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Ashley Lamothe started working at Chick-Fil-A when she was 15 years old to earn money for her first car purchase. Little did she know that she would become the youngest franchise owner in the history of Chick-Fil-A at the age of 26.

“Chick-Fil-A has been a part of my life since high school, so I don’t feel like I am making history,” Lamothe told a news outlet. “That said, it’s really cool that so many people have been inspired by my journey and that feels like a huge honor.”

Lamothe was selected to open the first restaurant location in Los Angeles. Then, she opened her second location in downtown Los Angeles. With nearly a decade of experience as a franchise owner, Lamothe is focused on building a team of great leaders. Her mission is to help others obtain the same support that enabled her to tap into the possibilities of being a franchise owner.

Creating a Foundation for Success

Lamothe started her journey at Chick-Fil-A as a team member in Atlanta. She continued working at the restaurant as a director on the leadership team while attending Spelman College.

“At the time, I thought it was just a great job to have while pursuing my degree in theatre,” Lamothe shared on the company website, But working at Chick-Fil-A became a window into her future. One day, her restaurant Operator inquired about her long-term goals and recommended she consider leadership opportunities. This interaction inspired Lamothe to change her major to economics so she could build a solid foundation in business.

Lamothe adds, “I’d never considered it. Sometimes you just need someone to help you see your potential,”

After college graduation, Lamothe participated in the Chick-fil-A management and development program. Three years later, she achieved her goal of becoming a franchise owner.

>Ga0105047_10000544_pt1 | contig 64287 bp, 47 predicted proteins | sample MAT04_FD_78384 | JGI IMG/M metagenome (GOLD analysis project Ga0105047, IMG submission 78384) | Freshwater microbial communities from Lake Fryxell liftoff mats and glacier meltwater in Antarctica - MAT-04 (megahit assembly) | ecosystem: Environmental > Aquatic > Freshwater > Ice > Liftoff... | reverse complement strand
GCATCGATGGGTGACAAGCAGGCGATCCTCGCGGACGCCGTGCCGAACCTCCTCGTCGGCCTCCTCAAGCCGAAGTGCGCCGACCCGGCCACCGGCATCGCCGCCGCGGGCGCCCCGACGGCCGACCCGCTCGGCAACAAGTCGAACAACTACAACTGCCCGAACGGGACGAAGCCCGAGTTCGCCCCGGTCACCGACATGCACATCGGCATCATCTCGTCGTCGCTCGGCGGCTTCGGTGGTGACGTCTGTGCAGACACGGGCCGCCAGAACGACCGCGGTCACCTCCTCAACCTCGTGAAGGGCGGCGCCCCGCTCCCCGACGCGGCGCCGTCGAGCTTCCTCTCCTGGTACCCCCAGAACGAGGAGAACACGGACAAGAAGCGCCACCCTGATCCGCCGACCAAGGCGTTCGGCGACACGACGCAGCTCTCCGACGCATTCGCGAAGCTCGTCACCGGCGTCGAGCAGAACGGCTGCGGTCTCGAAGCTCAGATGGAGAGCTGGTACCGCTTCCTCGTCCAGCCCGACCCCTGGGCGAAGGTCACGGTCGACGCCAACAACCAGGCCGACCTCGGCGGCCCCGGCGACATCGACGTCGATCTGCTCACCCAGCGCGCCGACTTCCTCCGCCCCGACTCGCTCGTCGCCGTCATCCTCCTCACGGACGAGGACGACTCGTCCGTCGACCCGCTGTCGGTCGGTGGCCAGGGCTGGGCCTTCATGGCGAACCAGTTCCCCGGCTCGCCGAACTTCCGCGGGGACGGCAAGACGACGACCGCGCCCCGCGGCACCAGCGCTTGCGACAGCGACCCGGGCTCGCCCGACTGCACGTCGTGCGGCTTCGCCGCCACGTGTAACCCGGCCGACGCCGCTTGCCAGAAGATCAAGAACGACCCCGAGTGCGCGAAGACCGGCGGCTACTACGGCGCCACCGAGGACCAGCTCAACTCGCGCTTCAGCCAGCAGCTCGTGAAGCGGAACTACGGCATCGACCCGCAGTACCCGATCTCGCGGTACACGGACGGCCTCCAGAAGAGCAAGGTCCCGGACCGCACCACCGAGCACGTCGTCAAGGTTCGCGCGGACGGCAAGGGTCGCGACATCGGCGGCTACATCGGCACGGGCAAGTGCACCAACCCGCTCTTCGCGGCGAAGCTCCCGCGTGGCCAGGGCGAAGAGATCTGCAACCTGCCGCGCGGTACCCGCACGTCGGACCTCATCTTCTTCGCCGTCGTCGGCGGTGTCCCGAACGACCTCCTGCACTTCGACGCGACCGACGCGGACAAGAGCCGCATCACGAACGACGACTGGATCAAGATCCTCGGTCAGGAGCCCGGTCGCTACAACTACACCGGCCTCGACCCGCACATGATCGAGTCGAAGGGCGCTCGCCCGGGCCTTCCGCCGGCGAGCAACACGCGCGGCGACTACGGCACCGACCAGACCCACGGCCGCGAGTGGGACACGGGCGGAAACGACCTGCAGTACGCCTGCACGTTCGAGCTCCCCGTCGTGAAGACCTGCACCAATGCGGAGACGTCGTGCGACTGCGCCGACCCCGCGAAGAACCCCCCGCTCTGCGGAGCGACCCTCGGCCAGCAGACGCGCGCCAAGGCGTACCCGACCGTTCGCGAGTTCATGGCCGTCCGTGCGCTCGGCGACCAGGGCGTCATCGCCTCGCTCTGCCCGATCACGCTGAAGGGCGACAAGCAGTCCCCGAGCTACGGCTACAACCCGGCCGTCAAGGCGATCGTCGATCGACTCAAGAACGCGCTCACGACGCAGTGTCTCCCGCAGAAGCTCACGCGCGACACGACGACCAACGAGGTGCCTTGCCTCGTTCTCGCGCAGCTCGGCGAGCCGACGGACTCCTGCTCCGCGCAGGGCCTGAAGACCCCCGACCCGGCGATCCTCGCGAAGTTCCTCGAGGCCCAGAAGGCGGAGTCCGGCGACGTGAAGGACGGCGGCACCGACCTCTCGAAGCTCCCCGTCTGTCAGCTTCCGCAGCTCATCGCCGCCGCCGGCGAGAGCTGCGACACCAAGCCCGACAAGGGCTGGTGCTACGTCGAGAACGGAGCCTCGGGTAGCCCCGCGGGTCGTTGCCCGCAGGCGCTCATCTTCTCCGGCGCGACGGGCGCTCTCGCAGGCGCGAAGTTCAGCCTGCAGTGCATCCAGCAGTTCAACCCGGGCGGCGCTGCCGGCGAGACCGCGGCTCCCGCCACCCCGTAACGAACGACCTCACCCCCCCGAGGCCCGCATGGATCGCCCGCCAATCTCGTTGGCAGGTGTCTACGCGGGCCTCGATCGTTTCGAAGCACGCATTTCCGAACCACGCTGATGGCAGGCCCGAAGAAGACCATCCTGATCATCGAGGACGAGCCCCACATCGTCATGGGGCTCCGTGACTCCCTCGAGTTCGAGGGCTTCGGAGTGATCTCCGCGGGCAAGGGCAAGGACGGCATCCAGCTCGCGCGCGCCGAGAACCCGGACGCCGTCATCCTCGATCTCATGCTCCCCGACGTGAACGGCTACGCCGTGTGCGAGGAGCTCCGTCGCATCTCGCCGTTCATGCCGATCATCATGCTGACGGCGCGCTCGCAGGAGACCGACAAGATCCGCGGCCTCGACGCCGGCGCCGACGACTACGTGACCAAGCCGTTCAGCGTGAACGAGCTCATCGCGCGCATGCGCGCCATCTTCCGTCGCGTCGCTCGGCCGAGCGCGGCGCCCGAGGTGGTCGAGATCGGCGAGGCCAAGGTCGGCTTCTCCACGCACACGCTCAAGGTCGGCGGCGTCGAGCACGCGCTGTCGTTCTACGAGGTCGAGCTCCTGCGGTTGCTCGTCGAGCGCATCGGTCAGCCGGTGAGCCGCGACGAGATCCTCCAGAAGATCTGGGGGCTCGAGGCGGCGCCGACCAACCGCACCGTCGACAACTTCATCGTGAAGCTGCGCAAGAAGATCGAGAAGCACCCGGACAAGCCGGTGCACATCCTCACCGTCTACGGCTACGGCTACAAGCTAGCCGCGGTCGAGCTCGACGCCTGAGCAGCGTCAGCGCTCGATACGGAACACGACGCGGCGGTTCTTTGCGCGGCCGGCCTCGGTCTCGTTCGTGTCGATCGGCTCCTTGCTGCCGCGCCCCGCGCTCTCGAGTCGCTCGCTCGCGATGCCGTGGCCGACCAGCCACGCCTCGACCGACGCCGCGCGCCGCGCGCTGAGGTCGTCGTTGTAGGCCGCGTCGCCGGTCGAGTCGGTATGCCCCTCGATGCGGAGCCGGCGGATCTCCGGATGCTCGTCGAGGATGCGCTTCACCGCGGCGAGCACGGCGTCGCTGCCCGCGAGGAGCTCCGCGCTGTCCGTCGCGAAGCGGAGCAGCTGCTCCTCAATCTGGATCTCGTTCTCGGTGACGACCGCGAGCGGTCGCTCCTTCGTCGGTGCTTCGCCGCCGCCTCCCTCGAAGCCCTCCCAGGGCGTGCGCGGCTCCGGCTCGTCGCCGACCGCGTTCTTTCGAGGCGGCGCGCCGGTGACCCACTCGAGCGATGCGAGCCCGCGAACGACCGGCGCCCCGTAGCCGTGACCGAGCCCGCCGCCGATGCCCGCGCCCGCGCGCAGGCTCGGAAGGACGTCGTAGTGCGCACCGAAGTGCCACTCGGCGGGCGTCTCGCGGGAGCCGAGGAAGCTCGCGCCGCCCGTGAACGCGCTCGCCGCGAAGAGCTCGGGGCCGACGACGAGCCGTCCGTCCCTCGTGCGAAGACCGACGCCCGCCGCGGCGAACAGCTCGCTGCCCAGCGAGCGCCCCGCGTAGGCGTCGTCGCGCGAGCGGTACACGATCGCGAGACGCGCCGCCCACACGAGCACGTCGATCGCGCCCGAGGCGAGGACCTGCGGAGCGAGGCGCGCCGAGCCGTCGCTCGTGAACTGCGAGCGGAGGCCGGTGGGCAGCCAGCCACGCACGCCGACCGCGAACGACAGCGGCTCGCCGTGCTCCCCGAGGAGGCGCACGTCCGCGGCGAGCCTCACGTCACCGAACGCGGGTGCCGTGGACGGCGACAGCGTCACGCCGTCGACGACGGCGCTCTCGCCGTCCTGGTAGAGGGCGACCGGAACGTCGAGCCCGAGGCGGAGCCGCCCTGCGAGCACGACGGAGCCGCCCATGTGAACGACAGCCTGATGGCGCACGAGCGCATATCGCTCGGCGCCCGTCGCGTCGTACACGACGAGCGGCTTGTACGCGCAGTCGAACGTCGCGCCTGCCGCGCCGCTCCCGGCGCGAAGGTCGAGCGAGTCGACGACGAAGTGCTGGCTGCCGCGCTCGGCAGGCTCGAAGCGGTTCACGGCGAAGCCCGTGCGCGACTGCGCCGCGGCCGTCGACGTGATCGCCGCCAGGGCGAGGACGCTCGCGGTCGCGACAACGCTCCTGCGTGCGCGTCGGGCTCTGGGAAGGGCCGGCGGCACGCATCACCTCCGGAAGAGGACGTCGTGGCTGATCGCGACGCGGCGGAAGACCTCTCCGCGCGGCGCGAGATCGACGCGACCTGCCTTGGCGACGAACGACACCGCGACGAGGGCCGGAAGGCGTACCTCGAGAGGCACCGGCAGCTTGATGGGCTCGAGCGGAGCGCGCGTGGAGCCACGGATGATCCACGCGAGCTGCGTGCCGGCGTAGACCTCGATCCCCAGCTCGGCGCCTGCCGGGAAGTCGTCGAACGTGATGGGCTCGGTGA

Lamothe shared her best advice for other aspiring franchise owners with Rolling out; “Gain work experience at a local restaurant. A lot of people say they want to own a franchise but have never worked in a restaurant. It’s hard, hands-on work and you really have to know what you are getting into.”

Increasing Chick-Fil-A Franchise Owners

According to Lamothe’s website, she has traveled all over the world speaking to women about economic empowerment. In 2013, she traveled around Europe delivering business education on behalf of Chick-Fil-A. A year later, she led one of the first female-focused business retreats for franchise owners.

Lamothe continues to be a resource for individuals seeking to become a franchise owner. She serves on the Chick-fil-A Operator Support Council and provides tips on social media and her website.

Although Ashley doesn’t shy away from sharing the challenges of entrepreneurship, she also wants others to know that it’s possible to achieve their goals. “Sometimes, you have to just step out on faith. You’re never going to feel 100% certain about your readiness, you’ve got to just go for it,” Lamothe posted on Instagram. “I can’t emphasize enough that your journey isn’t going to be a straight path, but the results will be worth it in the end. I’m living proof that entrepreneurship dreams do come true.”

Source: Blackenterprise.com

Dr. Roshawnna Novellus raised over $600,000 to fund her college education. For most people, it’s hard enough finding money to pay for one college degree. But Dr. Novellus used her crowdfunding skills to cover the cost of four degrees, from bachelor’s degrees to a Ph.D.

Now, the Atlanta-based entrepreneur is helping more women gain access to capital through her platform, EnrichHER. It was one of the first technology platforms in the U.S. to receive regulatory approval to help women secure funding and grow their business through an accelerator and Funder Matching Program.

Raising Money for Education

When 15-year-old Novellus witnessed her mom working multiple jobs to ensure she had everything she needed, she knew she had to create a strategic plan for college. Novellus decided to reach out to over 200 companies to inquire about scholarships. Her persuasive pitch worked, and companies decided to invest in her educational goals.